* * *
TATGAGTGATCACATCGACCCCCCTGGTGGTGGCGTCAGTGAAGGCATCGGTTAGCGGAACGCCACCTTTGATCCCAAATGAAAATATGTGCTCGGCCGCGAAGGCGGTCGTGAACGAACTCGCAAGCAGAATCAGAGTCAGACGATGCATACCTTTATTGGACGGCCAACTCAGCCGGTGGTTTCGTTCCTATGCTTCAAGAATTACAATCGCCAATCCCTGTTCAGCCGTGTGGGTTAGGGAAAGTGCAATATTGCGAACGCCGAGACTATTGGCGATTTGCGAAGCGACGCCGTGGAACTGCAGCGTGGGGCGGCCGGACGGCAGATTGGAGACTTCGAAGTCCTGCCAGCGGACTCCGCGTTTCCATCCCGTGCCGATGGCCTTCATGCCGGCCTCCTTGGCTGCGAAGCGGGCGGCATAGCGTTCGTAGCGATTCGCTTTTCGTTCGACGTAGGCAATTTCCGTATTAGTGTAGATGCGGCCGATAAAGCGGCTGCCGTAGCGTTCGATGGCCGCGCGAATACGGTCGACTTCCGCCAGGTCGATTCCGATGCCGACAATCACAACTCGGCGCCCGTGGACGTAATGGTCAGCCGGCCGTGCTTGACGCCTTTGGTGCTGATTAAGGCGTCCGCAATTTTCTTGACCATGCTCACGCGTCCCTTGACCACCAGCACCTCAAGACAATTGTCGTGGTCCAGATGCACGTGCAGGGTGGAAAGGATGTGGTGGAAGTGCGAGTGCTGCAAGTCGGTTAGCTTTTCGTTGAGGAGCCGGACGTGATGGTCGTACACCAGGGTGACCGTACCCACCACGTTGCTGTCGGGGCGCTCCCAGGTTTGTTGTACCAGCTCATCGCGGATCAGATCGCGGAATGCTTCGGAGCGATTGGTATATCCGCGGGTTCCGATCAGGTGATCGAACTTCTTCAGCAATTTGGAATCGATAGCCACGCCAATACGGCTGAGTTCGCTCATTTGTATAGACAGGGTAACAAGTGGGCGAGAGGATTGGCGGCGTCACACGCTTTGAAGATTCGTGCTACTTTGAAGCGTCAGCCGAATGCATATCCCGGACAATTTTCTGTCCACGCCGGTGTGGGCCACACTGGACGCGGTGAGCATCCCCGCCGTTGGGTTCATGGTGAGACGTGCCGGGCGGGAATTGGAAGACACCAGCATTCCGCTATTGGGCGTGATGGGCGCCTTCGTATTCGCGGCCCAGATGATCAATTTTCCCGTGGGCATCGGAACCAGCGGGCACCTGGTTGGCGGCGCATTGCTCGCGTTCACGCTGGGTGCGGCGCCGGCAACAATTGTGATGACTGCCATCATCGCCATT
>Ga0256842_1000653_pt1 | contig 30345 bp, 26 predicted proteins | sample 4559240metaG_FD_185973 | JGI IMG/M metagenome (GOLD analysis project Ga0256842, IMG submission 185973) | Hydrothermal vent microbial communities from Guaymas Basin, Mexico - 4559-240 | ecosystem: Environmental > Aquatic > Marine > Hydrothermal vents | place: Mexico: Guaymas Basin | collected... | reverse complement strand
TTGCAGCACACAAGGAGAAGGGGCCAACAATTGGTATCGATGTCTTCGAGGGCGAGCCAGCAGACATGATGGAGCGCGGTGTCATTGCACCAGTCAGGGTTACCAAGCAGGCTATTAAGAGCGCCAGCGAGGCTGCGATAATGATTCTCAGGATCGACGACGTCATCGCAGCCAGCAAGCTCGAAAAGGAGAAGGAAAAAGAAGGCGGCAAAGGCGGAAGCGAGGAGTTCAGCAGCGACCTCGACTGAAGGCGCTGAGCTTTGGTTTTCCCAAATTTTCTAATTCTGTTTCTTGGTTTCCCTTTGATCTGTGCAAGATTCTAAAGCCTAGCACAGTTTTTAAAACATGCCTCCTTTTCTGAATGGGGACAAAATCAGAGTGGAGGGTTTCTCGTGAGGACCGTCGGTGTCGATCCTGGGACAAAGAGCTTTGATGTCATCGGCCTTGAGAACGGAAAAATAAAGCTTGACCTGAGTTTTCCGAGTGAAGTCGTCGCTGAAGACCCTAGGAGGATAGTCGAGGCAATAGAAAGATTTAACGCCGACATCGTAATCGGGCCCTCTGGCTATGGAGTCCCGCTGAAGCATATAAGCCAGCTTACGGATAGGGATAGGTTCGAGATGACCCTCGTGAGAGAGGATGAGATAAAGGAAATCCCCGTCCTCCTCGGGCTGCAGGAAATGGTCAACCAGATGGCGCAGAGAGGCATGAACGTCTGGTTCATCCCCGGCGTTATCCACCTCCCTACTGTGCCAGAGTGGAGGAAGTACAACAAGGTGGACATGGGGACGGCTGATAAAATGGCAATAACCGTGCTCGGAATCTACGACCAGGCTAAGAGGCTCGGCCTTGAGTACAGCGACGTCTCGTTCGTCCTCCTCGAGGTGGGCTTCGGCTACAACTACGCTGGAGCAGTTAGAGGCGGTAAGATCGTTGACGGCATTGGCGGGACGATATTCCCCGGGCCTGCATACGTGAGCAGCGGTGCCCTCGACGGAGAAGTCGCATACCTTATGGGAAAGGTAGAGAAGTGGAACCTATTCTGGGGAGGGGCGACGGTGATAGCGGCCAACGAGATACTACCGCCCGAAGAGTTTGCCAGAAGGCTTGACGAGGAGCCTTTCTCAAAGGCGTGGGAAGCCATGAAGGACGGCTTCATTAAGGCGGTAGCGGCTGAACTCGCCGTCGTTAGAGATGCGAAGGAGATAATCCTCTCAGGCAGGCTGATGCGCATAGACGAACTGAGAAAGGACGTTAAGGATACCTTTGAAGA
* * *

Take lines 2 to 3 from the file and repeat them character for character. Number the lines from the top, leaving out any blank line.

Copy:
>Ga0256842_1000653_pt1 | contig 30345 bp, 26 predicted proteins | sample 4559240metaG_FD_185973 | JGI IMG/M metagenome (GOLD analysis project Ga0256842, IMG submission 185973) | Hydrothermal vent microbial communities from Guaymas Basin, Mexico - 4559-240 | ecosystem: Environmental > Aquatic > Marine > Hydrothermal vents | place: Mexico: Guaymas Basin | collected... | reverse complement strand
TTGCAGCACACAAGGAGAAGGGGCCAACAATTGGTATCGATGTCTTCGAGGGCGAGCCAGCAGACATGATGGAGCGCGGTGTCATTGCACCAGTCAGGGTTACCAAGCAGGCTATTAAGAGCGCCAGCGAGGCTGCGATAATGATTCTCAGGATCGACGACGTCATCGCAGCCAGCAAGCTCGAAAAGGAGAAGGAAAAAGAAGGCGGCAAAGGCGGAAGCGAGGAGTTCAGCAGCGACCTCGACTGAAGGCGCTGAGCTTTGGTTTTCCCAAATTTTCTAATTCTGTTTCTTGGTTTCCCTTTGATCTGTGCAAGATTCTAAAGCCTAGCACAGTTTTTAAAACATGCCTCCTTTTCTGAATGGGGACAAAATCAGAGTGGAGGGTTTCTCGTGAGGACCGTCGGTGTCGATCCTGGGACAAAGAGCTTTGATGTCATCGGCCTTGAGAACGGAAAAATAAAGCTTGACCTGAGTTTTCCGAGTGAAGTCGTCGCTGAAGACCCTAGGAGGATAGTCGAGGCAATAGAAAGATTTAACGCCGACATCGTAATCGGGCCCTCTGGCTATGGAGTCCCGCTGAAGCATATAAGCCAGCTTACGGATAGGGATAGGTTCGAGATGACCCTCGTGAGAGAGGATGAGATAAAGGAAATCCCCGTCCTCCTCGGGCTGCAGGAAATGGTCAACCAGATGGCGCAGAGAGGCATGAACGTCTGGTTCATCCCCGGCGTTATCCACCTCCCTACTGTGCCAGAGTGGAGGAAGTACAACAAGGTGGACATGGGGACGGCTGATAAAATGGCAATAACCGTGCTCGGAATCTACGACCAGGCTAAGAGGCTCGGCCTTGAGTACAGCGACGTCTCGTTCGTCCTCCTCGAGGTGGGCTTCGGCTACAACTACGCTGGAGCAGTTAGAGGCGGTAAGATCGTTGACGGCATTGGCGGGACGATATTCCCCGGGCCTGCATACGTGAGCAGCGGTGCCCTCGACGGAGAAGTCGCATACCTTATGGGAAAGGTAGAGAAGTGGAACCTATTCTGGGGAGGGGCGACGGTGATAGCGGCCAACGAGATACTACCGCCCGAAGAGTTTGCCAGAAGGCTTGACGAGGAGCCTTTCTCAAAGGCGTGGGAAGCCATGAAGGACGGCTTCATTAAGGCGGTAGCGGCTGAACTCGCCGTCGTTAGAGATGCGAAGGAGATAATCCTCTCAGGCAGGCTGATGCGCATAGACGAACTGAGAAAGGACGTTAAGGATACCTTTGAAGA